Those of you for whom music extends beyond the grips of ‘Drunk In Love’ you may remember a band called ‘The Who,’ famous for once singing the line ‘Hope I die before I get old.’ Then some of them did. Bands, like technology, struggle for longevity, and likewise, judge some success from it. Also like musicians, some tech doesn’t get recognition, or come into its own until later on in its life. For GIFs, making it to the Saatchi Gallery in London is like making it to the Rock N Roll Hall of Fame. They’ve now been recognized for their artistic value and contribution, and some will be judged by the likes of Baz Luhrmann.
When GIFs (Graphics Interchange Format) came about, the Internet was young – it was in diapers. Connecting to the Internet (dial up connection) required being subjected to what sounded like an alien radio transmission, and viewing websites that looked little more than a video game menu, but thanks to the GIF, it wasn’t a barren textual landscape bereft of imagery.
GIFs, at the time limited to 8-bits and 256 colors, were really made to exchange imagery online, but their constraints never made it useful for photography. Yet, anyone who’s been online in the past few years, if only to look up directions to your favorite watering hole, will notice that the GIF is arguably more popular than ever – its hidden talent, it seems, is resurrection. Thanks to an ability to store a sequence of images which can then be played back at a desired frame rate, GIFs bridged a gap between photo and video, are easily embeddable, and small enough to make them a go-to for sharing in a mobile world.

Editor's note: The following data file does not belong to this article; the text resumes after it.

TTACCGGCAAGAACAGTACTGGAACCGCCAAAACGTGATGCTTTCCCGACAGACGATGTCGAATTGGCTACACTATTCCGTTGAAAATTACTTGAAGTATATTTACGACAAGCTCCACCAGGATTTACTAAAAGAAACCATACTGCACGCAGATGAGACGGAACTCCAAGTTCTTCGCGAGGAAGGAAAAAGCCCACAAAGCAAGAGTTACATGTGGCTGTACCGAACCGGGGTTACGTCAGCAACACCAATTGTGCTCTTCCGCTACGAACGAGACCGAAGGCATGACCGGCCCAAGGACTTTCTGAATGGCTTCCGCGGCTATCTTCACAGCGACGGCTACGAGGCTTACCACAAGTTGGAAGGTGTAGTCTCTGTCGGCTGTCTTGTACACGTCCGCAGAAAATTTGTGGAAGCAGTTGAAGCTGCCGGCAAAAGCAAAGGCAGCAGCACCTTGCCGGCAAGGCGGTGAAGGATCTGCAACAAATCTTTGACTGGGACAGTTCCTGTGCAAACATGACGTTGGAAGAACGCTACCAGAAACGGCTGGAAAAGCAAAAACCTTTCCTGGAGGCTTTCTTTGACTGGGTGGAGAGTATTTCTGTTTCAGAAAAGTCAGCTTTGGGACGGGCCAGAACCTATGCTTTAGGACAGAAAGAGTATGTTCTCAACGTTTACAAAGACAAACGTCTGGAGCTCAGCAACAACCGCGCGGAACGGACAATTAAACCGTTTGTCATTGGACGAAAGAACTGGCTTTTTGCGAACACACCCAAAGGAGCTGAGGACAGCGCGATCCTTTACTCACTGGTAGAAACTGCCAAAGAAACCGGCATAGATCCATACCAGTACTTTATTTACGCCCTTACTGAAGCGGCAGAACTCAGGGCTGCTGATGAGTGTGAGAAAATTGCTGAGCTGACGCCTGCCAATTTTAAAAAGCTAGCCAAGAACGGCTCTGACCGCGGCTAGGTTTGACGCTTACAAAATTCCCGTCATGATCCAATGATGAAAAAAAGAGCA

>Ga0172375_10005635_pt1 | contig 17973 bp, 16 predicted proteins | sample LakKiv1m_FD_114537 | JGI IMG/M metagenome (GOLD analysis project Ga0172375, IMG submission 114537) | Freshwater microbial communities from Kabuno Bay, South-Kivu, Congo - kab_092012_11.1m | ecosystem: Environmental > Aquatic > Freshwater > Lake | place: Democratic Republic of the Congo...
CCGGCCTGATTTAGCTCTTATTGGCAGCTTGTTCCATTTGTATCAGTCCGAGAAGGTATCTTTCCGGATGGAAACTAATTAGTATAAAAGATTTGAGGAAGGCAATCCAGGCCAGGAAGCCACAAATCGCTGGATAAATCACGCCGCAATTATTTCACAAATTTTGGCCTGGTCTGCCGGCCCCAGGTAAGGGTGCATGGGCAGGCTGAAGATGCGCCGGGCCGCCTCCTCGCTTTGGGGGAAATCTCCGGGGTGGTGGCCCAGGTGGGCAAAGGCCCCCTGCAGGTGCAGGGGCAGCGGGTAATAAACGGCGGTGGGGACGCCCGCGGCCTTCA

Their limited capability, is in itself a virtue, and perhaps its greatest ability. They tend to be short, and since their color profile still makes them unsuitable for more serious projects, a compelling GIF is content-centric. Even more to the point, they play perfectly to the soundbite attention span of millennials. Now though, they’re being featured by the Saatchi Gallery in London, and there’s a prize awarded to the best.
The new category is called ‘Motion Photography’ and entries can be submitted via Google+ until April 1st. Cinemagraphs, the elegant sibling to the basic GIF will likely take center stage. Nigel Hurst, CEO of the gallery, says,
For the [Saatchi] Prize, between five and 50 stills can be uploaded to produce a motion photograph, but you could use a lot more generally. So gifs may be used to tell simple visual stories in ways that are different from still photographs or film.
If you think GIFs are going away anytime soon, I’d wager you’re mistaken. Whether they’ll take hold of the art world and be greatly loved as some sort of high art form is questionable perhaps. But given the popularity for a quick hit of humor through media, apps like Vine and Snapchat that promote fleeting photos and video that are also content centric, not to mention Tyra Banks’ app for creating cinemagraphs, I think the GIF is here to stay. I like the idea of incorporating them into a photography business. It may even be an effective marketing tool. Photographers are often against change, but we must evolve, and GIFs are sort of that link, that shows sometimes, the more things change, the more they stay the same. What are your thoughts on the matter?
Via: BBC Culture